Religion

How should we talk to believers?

A while back I wrote about ridiculous things I’ve believed in the past and voiced my opinion that if I could come to my senses and escape my delusions, then anybody can. I mentioned that planting seeds of doubt can lead to a change of mind years, or even decades, later, and that we should not be discouraged if it takes time for people to recover from fundamentalism and superstition.

All that sounds good, but if it’s true, what should we be doing to talk to believers? And how much change can we expect? Should we be reason evangelists? Should we be actively fighting against religion? Should we make fun of ridiculous beliefs or believers? Should we try to turn everyone into a skeptic or unbeliever?

Here are a couple of guys who, I think, have a good approach: talking to each other.

(Read more about them below the fold.)

John and Craig from Purple State of MindCraig Detweiler and John Marks were college roommates. During the year that they roomed together, John fell away from Christianity and Craig became devout believer. Recently, after about 25 years, they got in touch and started talking about their experiences, their lives, and their beliefs. The result of this discussion is the website and documentary, Purple State of Mind.

I discovered these two guys when I picked up the book, Reasons to Believe: One Man’s Journey Among the Evangelicals and the Faith He Left Behind by John Marks, at my local bookstore.

In Reasons to Believe, Marks has done a fantastic job of telling two stories in one. First he tells his own story of finding, and later losing, faith in Jesus Christ. At the same time, he explores the world of evangelical Christianity in America today. During his research he interviewed over 400 pastors, missionaries, and evangelical church members, and he ties together the results of the research with his past experiences into a beautiful, easy to read narrative. As he visits churches, catches up with old friends, and reads his teenage journals, he finds himself drawn back toward the faith that he abandonded. (I’ve experienced the same feelings while working on my own book.)

Reasons to Believe begins with a question posed to Marks by a preacher he interviewed while he worked for 60 Minutes: “Will you be left behind when the rapture comes?” Marks does not answer until the very last sentence of the book, creating a trail of suspense that believers and unbelievers alike will find impossible not to follow.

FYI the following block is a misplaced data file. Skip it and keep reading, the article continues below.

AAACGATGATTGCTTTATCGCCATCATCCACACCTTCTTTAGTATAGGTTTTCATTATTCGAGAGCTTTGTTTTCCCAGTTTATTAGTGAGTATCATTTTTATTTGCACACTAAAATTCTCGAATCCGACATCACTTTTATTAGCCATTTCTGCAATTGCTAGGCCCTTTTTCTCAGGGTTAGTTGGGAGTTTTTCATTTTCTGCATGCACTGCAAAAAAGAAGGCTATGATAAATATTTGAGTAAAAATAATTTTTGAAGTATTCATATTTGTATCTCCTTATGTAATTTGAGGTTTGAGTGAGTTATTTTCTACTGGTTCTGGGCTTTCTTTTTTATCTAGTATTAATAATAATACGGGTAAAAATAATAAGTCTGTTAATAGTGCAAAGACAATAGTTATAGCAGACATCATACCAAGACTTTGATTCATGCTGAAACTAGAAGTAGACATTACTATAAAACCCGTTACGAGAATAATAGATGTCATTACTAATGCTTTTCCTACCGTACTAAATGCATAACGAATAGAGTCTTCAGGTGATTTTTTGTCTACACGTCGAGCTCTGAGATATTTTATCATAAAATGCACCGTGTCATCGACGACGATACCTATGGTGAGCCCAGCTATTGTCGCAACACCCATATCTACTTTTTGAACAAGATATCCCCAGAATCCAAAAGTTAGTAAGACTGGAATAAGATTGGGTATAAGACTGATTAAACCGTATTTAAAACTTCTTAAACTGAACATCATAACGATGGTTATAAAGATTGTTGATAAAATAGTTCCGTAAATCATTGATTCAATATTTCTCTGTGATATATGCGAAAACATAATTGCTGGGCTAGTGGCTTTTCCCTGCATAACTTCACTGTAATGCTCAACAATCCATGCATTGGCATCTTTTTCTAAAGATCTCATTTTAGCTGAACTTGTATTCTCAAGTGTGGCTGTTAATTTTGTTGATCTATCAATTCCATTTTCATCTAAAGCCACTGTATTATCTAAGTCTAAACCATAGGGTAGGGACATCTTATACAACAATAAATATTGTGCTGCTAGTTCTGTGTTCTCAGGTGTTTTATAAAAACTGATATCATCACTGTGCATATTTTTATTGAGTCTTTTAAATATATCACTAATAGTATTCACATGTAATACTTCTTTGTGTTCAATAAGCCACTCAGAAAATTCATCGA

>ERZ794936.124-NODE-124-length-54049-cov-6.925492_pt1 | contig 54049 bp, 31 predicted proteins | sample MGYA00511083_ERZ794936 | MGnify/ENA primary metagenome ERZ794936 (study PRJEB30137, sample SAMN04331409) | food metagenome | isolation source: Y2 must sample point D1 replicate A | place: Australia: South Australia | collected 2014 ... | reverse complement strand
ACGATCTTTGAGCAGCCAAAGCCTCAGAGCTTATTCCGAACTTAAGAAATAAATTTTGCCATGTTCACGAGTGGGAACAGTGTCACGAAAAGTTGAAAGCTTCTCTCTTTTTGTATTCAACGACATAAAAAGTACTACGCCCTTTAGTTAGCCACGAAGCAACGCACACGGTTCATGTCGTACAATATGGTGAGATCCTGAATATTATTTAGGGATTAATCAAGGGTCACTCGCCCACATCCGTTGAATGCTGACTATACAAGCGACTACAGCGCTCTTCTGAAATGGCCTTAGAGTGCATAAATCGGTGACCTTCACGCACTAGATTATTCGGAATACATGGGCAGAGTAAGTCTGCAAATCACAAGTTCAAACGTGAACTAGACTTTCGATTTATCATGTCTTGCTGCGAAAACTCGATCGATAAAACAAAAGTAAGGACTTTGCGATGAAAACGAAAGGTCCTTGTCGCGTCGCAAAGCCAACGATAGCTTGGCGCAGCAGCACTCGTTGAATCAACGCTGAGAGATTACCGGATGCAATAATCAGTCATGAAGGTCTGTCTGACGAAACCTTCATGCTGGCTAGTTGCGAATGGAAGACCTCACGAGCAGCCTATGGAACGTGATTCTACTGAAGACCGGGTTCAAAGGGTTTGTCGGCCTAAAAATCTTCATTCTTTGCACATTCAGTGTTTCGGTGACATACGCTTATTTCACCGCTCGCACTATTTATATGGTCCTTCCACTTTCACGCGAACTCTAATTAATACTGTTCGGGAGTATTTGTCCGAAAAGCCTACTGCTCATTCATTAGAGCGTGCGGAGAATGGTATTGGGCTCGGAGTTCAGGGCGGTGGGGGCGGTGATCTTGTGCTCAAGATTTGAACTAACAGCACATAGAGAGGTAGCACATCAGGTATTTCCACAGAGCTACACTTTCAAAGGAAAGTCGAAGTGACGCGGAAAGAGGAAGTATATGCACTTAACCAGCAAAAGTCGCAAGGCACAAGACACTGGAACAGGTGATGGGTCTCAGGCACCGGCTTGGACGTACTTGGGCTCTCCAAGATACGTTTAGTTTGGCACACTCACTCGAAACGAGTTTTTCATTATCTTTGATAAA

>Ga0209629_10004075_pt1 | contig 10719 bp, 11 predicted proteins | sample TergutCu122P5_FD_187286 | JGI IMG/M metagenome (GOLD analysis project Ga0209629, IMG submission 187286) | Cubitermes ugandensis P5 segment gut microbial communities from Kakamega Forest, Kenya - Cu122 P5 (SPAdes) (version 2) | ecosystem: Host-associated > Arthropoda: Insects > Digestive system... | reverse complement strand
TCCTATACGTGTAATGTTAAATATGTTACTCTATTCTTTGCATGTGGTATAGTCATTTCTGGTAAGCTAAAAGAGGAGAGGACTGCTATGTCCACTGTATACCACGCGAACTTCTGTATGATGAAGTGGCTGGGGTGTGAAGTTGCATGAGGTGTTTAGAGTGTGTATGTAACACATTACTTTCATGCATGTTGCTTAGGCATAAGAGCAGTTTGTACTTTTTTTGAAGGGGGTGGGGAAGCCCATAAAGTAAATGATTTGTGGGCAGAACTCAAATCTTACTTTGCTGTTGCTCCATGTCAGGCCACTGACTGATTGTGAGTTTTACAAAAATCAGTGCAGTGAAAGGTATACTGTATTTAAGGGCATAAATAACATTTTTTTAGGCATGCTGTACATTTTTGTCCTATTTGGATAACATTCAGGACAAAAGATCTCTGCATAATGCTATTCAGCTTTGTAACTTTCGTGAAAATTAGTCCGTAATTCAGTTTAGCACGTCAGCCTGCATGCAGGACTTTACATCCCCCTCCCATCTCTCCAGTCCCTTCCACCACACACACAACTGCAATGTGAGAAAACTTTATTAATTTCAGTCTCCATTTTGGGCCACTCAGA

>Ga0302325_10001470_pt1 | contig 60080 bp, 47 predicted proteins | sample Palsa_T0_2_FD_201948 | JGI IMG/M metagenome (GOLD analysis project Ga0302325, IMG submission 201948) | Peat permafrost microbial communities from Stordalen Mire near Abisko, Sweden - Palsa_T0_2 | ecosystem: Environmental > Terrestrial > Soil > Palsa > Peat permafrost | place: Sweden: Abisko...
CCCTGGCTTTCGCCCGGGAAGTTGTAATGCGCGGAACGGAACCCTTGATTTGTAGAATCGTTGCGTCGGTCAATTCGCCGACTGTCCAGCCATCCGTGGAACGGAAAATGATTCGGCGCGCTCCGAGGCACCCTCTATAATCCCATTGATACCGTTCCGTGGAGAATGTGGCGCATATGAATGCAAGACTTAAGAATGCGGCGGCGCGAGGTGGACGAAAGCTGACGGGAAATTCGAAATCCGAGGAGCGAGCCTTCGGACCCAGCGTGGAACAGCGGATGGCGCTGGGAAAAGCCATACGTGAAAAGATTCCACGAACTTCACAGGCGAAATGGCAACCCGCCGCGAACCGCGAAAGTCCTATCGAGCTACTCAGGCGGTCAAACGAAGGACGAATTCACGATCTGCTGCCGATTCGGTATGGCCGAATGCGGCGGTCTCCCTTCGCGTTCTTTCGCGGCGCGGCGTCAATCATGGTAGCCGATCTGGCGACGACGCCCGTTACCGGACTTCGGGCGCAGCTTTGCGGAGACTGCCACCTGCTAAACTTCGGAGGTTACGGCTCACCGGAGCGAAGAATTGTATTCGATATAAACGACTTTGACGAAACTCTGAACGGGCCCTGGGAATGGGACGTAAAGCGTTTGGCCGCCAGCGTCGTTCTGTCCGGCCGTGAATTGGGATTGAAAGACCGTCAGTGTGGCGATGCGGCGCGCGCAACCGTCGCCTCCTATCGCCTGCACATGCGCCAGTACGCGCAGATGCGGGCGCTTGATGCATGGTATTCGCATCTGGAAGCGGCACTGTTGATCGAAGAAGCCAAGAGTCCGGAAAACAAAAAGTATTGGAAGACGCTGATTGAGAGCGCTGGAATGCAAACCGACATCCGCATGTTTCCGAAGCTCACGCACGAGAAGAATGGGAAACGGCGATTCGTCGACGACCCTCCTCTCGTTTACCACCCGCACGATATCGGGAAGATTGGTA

To promote their video (which I haven’t seen yet), the two men have been holding screenings at churches around the U.S. That’s pretty normal for Craig, who is still a Christian, but somewhat unusual for John, who is not. Here’s a description of one experience Marks had speaking at a church. Excuse the long quote, but this is definitely worth reading.

In the last two years, I’ve had many remarkable moments in churches, but nothing quite compares to this morning. For one, I never expected to find myself standing in front of a congregation, at the pulpit, in my capacity as an unbeliever. Nor did I ever expect to say what I did to the flock.

Mike Moses, the pastor at Lake Forest Church in Huntersville, North Carolina, insisted. He asked me to tell the congregation what their unbelieving, non-Christian friends would be afraid to say to their faces. Who among us could resist such an invitation?

So I told a story that holds true for millions of Americans who might never be asked or might never feel comfortable saying it out loud. My life improved after I walked away from Jesus.

I didn’t say these words in a spirit of triumph. I wasn’t trying to be superior. I just wanted to make something clear.

By way of a disclaimer, I told the congregation first that if a pastor hadn’t asked me to speak up, I never would have done so. This was a command performance. Here’s what I said, roughly.

Anyone who believes that the mass of non-believers lead empty lives of quiet, depraved desperation hasn’t spent much time around them. Anyone who thinks that non-Christians cannot experience deep happiness, abiding love, abdundant life, ecstatic joy, moral rigor and profound meaning hasn’t asked. And anyone who wonders how non-believers can rise in the morning with exitement and conviction and sleep at night in peace and calm hasn’t made much of an effort to find out the truth.

The hard fact is that people can live completely outside the reality of Jesus Christ and away from the authority of god and have almost everything that believers crave in this life. This is one of the untold stories of the faith.

Instead, we hear a constant refrain about wasted, lost lives on the other side of the divide, devastated strippers, unhinged addicts, rabidly materialistic business executives, philandering husbands and self-centered wives, all of whom suffered in darkness and misery until they discovered Jesus.

I believe that these stories reflect a lived reality and are not told in cynicism or ignorance. People can feel redeemed by the Gospel and see radical and marvelous changes in their lives. But that is not the only true story. There are millions of Americans who walked away from Jesus and didn’t fall into despond. Their lives improved. They met wonderful people, fell in love, had children, had moments of spiritual intensity, felt the very real love of family, the delights of the intellect and the body, and never looked back.